Staffer: Sen Thad Cochran Provided Wheelchair ‘In an Abundance of Caution. . . Has to Go So Far’ at Capitol

file photo of Sen. Thad Cochran
J. Scott Applewhite/AP

Brad White, Chief of Staff for ailing 79-year-old Senator Thad Cochran (R-MS), confirmed to The Clarion Ledger, Mississippi’s leading daily newspaper, that the senator “was provided [a wheelchair] at the Capitol in an abundance of caution, because he is recovering and because he has to go so far to get from place to place there.”

“He walked to the plane, got onto and off of the plane walking, then walked up the steps . . . All the time I’ve been around him, he has not had to use a wheelchair. Again, that was out of an abundance of caution,” White told The Clarion Ledger in an article published Wednesday afternoon.

The Clarion Ledger’s report continued:

Many national politicos had wondered whether Cochran would be able to chair a scheduled Senate Appropriations meeting set for Thursday.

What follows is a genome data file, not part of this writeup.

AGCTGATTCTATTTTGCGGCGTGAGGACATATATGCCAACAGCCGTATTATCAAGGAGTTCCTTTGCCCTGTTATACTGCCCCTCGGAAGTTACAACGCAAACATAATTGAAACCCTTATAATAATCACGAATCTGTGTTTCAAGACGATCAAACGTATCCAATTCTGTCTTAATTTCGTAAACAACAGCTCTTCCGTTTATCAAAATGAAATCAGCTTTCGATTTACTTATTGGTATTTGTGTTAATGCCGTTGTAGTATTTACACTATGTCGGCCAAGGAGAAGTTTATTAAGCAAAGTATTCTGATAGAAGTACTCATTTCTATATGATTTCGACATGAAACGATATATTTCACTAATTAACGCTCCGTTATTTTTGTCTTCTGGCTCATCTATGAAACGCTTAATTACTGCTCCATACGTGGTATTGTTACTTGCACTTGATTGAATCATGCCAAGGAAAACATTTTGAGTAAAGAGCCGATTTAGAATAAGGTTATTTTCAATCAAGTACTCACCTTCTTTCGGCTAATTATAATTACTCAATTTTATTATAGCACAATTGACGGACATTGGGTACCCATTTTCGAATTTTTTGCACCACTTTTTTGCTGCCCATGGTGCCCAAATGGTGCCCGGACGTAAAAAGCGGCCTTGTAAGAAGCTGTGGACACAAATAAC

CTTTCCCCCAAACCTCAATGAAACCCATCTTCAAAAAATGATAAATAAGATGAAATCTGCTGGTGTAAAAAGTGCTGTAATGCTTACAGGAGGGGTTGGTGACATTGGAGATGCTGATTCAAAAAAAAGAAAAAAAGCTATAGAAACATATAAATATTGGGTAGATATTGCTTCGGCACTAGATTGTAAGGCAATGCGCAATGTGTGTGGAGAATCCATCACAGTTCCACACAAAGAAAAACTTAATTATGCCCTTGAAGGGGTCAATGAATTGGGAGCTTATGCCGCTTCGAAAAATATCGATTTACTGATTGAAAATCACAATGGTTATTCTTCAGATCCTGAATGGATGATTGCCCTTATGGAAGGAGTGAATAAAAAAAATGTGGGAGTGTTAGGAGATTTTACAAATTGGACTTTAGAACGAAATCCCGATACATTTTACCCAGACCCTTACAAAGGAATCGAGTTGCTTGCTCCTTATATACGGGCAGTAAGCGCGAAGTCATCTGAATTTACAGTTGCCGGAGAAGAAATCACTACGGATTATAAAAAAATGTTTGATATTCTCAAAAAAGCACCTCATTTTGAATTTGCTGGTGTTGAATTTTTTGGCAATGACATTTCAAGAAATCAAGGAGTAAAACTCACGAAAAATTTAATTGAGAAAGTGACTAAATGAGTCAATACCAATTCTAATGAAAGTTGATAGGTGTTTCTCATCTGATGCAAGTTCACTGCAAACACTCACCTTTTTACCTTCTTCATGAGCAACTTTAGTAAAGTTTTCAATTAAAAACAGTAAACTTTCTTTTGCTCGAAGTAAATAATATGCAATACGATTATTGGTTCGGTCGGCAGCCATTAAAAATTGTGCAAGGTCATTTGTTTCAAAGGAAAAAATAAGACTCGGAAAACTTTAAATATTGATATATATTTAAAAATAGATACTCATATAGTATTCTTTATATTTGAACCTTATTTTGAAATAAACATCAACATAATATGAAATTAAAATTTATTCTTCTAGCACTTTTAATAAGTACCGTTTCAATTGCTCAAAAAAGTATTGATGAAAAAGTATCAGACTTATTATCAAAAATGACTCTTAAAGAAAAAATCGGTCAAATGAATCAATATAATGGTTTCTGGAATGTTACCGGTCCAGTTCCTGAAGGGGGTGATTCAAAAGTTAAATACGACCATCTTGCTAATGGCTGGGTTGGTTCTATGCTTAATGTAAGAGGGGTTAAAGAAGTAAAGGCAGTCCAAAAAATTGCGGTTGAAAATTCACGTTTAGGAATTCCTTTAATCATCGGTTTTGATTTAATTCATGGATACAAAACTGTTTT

White said the meeting has been canceled, but not because of Cochran. He said Senate leadership decided to cancel the Appropriations meeting because of a planned overnight “vote-a-rama” Thursday in the Senate on the budget and proposed GOP tax cuts.

“I’m almost sure they will schedule the (Appropriations) mark-ups for sometime next week,” White said. “That decision to postpone was made after (Cochran) was already back.”

Rumors about Cochran’s health and possible resignation continued to circulate on Wednesday.

White pushed back against those rumors.

“I don’t mind telling you, he [Senator Cochran] has never expressed anything other than his desire to get better and return to the Senate and continue serving the people of the state of Mississippi,” White told The Clarion Ledger.

Breitbart News asked Mississippi Governor Phil Bryant, a Republican, to confirm or deny rumors that he was already engaged in conversations with potential replacements for Cochran should he resign, but the governor’s spokesperson did not respond to our inquiries. Under Mississippi law, the governor appoints a replacement when a U.S. senator from the state resigns or dies in office. The replacement serves until a special election can be held at the next regularly scheduled general election.


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